Amanda Botticello, PhD, MPH, from Kessler Foundation received a $4.5 million federal grant to advance spinal cord injury research, specifically to generate actionable information about how communities shape the disability experience.
The five-year grant was awarded by the National Institute on Disability, Independent Living, and Rehabilitation Research (NIDILRR) for a study titled "The Context of Living with Spinal Cord Injury: A Program of Collaborative Research Advancing the Science of Environmental Factors and Disability."
The research team is led by Dr. Botticello, associate director in the Foundation's Center for Outcomes and Assessment Research and an investigator for the Northern New Jersey Spinal Cord Injury Model System. Other key scientists with a major role in this project include Lauren Murphy, PhD, Trevor Dyson-Hudson, MD; Denise Fyffe, PhD; Anthony Lequerica, PhD; and Vikram Shenoy, PhD.
The goal of this project is to study how where someone lives shapes their disability experience. The knowledge we gain will inform ongoing policy efforts to make public places more accessible and to ensure social inclusion for people with disabilities."
Dr. Amanda Botticello, PhD, MPH, Kessler Foundation
The conditions in the places where people live, work, and socialize have a powerful effect on health. For people with spinal cord injury, community conditions can affect employment opportunities, healthcare access, and independent living. "Unfortunately, many community places remain inaccessible, placing people with spinal cord injury at risk for poor outcomes," said Dr. Botticello.
The study's objectives are to:
- Improve the capacity of the national SCI Model Systems (SCIMS) database to conduct ongoing research on geographic disparities in outcomes by creating the SCIMS-Environmental Factors Datasets (SCIMS-EFD)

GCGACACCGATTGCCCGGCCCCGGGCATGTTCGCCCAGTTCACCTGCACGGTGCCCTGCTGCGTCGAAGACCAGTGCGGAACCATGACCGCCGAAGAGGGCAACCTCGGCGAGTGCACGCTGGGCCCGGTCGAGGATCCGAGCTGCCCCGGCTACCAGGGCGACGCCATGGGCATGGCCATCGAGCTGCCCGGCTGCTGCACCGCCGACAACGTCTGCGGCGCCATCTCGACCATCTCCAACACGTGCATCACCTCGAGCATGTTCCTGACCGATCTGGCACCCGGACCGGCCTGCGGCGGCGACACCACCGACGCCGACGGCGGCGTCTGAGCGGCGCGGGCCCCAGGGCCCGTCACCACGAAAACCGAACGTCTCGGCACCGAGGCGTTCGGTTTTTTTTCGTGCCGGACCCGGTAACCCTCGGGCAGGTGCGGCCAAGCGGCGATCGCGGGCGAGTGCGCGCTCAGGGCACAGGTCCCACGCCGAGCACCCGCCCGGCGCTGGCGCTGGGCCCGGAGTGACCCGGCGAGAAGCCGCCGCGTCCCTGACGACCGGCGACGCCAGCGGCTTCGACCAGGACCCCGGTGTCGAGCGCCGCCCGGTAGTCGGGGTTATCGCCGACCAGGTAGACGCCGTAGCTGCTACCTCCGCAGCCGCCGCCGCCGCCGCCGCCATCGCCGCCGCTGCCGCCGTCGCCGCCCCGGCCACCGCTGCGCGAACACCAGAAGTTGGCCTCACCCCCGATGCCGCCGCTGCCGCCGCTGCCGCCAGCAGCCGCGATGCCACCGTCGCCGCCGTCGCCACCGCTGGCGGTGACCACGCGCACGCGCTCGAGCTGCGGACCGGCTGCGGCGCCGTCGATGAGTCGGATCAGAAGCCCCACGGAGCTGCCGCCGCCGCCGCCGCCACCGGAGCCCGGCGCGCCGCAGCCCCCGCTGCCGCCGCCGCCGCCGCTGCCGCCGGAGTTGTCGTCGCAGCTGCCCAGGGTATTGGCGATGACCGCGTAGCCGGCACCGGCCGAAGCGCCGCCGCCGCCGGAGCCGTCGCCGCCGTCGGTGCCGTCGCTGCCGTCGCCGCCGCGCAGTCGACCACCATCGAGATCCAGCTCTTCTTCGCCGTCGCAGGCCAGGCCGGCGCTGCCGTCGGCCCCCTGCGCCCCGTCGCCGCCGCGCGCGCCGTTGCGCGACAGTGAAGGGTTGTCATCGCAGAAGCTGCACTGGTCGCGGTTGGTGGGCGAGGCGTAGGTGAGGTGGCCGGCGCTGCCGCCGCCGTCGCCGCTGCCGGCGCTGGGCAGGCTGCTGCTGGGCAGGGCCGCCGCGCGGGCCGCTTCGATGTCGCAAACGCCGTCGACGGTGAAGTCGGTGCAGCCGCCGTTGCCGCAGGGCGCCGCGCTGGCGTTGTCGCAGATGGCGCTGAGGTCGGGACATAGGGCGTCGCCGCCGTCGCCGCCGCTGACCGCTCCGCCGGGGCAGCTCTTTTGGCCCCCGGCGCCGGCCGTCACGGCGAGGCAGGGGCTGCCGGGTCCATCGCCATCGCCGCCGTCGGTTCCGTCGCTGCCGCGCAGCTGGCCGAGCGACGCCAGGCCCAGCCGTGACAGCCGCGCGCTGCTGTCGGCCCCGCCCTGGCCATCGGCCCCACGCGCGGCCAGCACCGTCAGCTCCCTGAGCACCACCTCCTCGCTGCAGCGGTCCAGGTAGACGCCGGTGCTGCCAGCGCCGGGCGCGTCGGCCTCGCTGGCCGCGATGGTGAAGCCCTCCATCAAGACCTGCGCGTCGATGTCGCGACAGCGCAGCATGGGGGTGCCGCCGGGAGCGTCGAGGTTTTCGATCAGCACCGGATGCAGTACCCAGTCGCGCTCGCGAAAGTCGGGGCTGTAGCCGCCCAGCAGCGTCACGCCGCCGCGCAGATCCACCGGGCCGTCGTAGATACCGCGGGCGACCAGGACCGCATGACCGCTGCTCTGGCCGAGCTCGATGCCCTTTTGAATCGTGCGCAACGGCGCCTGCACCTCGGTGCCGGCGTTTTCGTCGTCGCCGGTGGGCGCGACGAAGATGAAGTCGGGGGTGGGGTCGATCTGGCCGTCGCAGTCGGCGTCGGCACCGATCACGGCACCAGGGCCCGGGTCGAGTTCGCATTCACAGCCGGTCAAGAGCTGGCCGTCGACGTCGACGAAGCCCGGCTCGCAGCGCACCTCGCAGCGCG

- Generate robust estimates of geographic, racial/ethnic, and rural-urban health disparities using the SCIMS-EFD
- Identify the processes that shape health disparities by engaging with people with spinal cord injury as they navigate community places using smartphones and wearable technology
Anticipated outcomes of the study include a database resource that will improve the surveillance of the needs of the spinal cord injury population conducted by the SCIMS program. "Combined with the information gained directly from people with spinal cord injury about environmental barriers they encounter in daily life, the new database resource will help rehabilitation professionals and policymakers determine where to target resources to help improve the lives of people with spinal cord injury," she said, adding, "They may focus their efforts on disadvantaged groups, disadvantaged communities, or both."
The collaborating sites include Craig Hospital (Englewood, CO), Baylor Scott & White Research Institute (Dallas, TX), and the University of Alabama - Birmingham.